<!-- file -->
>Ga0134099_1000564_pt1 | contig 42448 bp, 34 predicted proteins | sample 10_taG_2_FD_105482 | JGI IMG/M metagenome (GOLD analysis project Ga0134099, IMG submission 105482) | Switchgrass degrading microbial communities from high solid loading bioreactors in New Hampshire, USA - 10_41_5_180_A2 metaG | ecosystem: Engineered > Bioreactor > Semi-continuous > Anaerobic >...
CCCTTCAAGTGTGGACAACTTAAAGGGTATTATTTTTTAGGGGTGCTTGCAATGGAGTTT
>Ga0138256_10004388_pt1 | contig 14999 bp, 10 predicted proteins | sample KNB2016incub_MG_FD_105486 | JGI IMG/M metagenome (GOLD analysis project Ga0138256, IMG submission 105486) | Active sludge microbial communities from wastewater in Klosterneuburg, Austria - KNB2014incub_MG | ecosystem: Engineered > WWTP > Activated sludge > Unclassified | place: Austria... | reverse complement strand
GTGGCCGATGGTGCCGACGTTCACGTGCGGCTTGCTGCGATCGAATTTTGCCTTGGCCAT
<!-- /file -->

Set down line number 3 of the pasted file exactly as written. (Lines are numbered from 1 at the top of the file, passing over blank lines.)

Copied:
>Ga0138256_10004388_pt1 | contig 14999 bp, 10 predicted proteins | sample KNB2016incub_MG_FD_105486 | JGI IMG/M metagenome (GOLD analysis project Ga0138256, IMG submission 105486) | Active sludge microbial communities from wastewater in Klosterneuburg, Austria - KNB2014incub_MG | ecosystem: Engineered > WWTP > Activated sludge > Unclassified | place: Austria... | reverse complement strand